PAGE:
Though principals value the feedback they gain from a job coach, most report coaching is not one of the most common ways they receive professional development, Singapore American School Director of Personalized Learning Andrew Miller writes for Edutopia. A recent study by the National Association of Elementary School Principals shows 66% of principals have participated in the model and 70% value it.
Instructional coaching expert Jim Knight says coaching is so effective because principals who participate are willing to learn, and the model allows for better information retention than typical “sit and get” PD approaches.
Coaching also fits in better to a principal’s day because the coach watches the principal perform their daily tasks so they don’t get behind in their duties. Non-evaluated, confidential coaching also allows for honest questions and feedback.
Not only does the coaching model benefit principals and teachers, it retains veteran educators who have spent most of their professional lives honing their teaching craft. Not all educators want to climb the administrative hierarchy, and the coaching model gives this group the opportunity to become teacher leaders who pass on their insight to the next generation.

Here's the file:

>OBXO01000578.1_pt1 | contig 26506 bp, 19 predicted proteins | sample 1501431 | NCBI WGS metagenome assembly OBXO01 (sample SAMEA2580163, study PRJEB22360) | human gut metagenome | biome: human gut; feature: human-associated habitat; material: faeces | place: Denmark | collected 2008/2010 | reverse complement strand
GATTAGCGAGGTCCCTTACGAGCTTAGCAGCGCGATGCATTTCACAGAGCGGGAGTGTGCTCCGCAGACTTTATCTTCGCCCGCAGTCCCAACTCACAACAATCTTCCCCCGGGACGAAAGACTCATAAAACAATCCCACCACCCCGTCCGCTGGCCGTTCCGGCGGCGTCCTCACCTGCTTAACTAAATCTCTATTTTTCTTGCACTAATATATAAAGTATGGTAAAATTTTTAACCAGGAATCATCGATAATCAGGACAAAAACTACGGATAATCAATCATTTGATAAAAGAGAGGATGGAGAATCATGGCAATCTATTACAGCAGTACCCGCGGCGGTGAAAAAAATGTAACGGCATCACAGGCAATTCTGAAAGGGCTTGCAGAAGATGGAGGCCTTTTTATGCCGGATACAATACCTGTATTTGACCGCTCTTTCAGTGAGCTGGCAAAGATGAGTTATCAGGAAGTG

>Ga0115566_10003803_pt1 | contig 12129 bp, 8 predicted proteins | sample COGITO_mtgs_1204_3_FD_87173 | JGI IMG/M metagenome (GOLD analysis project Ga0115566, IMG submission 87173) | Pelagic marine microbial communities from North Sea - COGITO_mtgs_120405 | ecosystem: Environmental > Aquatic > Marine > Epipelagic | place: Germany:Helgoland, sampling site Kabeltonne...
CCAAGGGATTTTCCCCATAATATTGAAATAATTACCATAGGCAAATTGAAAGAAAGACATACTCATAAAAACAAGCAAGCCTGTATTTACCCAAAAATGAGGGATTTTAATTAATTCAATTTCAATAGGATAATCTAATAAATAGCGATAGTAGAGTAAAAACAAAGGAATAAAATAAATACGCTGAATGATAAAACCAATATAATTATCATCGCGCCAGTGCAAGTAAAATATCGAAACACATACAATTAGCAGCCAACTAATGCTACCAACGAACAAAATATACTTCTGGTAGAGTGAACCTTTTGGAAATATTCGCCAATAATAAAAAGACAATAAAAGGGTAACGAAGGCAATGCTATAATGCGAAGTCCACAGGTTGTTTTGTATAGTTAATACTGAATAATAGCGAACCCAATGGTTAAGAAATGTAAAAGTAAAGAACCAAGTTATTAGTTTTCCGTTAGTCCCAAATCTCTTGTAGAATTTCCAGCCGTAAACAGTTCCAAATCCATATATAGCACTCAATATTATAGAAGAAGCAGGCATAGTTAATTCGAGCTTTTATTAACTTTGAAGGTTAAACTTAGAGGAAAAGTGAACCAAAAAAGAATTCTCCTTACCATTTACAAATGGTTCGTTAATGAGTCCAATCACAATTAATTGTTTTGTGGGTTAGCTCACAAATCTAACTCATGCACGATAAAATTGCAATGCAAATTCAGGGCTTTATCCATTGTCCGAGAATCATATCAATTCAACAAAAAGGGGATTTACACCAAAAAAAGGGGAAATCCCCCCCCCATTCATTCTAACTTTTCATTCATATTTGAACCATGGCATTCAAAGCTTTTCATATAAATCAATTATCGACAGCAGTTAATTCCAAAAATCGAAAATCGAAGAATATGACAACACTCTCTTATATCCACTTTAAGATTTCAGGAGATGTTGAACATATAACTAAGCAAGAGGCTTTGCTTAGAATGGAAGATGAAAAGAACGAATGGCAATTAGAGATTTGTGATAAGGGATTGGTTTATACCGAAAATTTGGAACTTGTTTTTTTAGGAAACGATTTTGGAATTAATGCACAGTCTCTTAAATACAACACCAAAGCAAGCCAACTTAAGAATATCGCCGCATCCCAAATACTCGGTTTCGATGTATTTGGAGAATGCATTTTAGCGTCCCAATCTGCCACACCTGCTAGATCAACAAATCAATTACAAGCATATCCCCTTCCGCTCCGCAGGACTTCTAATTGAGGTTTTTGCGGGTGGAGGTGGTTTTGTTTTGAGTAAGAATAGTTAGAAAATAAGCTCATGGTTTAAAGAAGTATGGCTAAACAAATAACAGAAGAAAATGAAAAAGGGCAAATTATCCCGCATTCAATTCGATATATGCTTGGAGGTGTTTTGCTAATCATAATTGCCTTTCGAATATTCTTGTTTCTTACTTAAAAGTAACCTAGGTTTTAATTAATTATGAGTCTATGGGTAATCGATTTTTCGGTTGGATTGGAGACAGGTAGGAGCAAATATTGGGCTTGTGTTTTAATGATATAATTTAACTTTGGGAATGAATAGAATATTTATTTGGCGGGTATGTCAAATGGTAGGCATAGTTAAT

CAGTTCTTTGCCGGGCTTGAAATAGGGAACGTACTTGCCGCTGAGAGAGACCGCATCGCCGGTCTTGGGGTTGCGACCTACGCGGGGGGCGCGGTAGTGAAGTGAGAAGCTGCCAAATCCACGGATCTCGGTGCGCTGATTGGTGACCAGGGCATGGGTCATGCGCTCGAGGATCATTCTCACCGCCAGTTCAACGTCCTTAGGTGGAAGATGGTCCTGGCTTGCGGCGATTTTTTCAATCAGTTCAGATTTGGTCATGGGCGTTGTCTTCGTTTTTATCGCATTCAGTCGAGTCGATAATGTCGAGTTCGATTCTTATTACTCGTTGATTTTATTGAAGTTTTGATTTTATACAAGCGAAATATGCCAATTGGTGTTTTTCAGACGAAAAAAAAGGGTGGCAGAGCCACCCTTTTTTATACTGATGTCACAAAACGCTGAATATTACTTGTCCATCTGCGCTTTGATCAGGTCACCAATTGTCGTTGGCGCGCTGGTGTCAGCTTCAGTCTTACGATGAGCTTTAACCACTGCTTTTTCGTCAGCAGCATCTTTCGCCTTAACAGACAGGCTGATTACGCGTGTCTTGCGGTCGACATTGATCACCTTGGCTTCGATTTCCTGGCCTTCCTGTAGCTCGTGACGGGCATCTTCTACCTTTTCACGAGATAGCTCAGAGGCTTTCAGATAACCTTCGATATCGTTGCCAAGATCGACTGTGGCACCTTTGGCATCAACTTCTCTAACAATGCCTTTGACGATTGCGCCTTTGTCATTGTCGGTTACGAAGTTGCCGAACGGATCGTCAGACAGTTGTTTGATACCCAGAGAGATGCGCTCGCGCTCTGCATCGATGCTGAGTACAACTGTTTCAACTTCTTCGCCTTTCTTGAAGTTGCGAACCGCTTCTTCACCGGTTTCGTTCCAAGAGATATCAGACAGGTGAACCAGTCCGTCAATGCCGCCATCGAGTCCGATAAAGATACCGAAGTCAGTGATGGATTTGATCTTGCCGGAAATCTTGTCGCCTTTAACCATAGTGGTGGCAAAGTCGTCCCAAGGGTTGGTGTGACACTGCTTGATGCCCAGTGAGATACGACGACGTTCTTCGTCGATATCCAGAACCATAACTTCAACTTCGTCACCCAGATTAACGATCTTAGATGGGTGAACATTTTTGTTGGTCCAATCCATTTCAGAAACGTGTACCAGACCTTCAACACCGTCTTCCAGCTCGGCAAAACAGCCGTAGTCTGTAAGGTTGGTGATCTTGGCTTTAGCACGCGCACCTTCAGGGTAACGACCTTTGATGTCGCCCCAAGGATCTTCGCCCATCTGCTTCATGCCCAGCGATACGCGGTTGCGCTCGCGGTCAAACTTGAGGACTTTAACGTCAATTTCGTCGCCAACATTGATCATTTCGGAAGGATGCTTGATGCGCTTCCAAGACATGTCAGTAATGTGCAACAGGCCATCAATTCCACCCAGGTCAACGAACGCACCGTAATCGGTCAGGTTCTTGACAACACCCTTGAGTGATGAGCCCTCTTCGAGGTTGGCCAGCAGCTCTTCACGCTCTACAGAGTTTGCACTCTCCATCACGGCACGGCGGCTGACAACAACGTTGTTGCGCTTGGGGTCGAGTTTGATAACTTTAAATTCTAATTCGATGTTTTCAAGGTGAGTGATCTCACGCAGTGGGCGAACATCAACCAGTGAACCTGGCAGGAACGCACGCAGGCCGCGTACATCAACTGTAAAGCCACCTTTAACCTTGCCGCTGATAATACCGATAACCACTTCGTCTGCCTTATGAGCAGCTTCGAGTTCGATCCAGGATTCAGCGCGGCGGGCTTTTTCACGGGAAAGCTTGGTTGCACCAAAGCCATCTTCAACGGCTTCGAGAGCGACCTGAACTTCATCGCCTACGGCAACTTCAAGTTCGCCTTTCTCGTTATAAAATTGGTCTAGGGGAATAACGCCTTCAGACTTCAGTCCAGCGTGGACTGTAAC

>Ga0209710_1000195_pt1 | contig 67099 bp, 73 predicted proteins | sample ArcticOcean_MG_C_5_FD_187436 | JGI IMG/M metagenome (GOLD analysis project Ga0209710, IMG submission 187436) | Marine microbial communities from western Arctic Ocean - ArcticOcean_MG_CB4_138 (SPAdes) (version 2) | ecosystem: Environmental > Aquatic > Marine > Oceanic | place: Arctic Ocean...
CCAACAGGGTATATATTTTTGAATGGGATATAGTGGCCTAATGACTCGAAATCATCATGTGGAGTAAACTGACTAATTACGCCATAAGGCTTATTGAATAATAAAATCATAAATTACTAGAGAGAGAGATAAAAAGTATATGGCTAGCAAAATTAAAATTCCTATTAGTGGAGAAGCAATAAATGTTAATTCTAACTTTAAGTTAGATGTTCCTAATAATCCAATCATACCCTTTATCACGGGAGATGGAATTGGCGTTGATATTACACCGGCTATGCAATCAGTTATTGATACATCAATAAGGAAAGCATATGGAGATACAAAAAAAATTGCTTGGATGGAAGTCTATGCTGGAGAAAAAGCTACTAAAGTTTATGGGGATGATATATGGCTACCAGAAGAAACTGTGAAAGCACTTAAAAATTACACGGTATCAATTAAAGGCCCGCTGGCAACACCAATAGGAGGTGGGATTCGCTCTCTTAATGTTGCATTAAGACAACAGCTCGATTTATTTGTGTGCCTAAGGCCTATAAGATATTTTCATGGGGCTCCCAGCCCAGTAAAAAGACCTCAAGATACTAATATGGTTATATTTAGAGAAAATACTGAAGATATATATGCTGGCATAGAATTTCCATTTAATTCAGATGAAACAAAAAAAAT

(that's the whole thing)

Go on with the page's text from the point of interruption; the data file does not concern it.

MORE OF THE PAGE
Dr. Matthew Johnson, a school and district leader for Milford Public Schools in Massachusetts, backed that theory by saying collaborative leadership gives veteran teachers an opportunity to grow into shared leadership responsibilities while allowing them to teach their best practices to those new to the field.
The New York City Department of Education's Teacher Career Pathways program, developed in partnership with the United Federation of Teachers, is considered a model for other schools and districts around the globe. The program is a collaboration between the administration and the teachers, and it shifts pay from being performance-based to responsibility-based. Teacher coaches can earn stipends between $7,500 and $20,000 per year for taking on additional roles in their schools.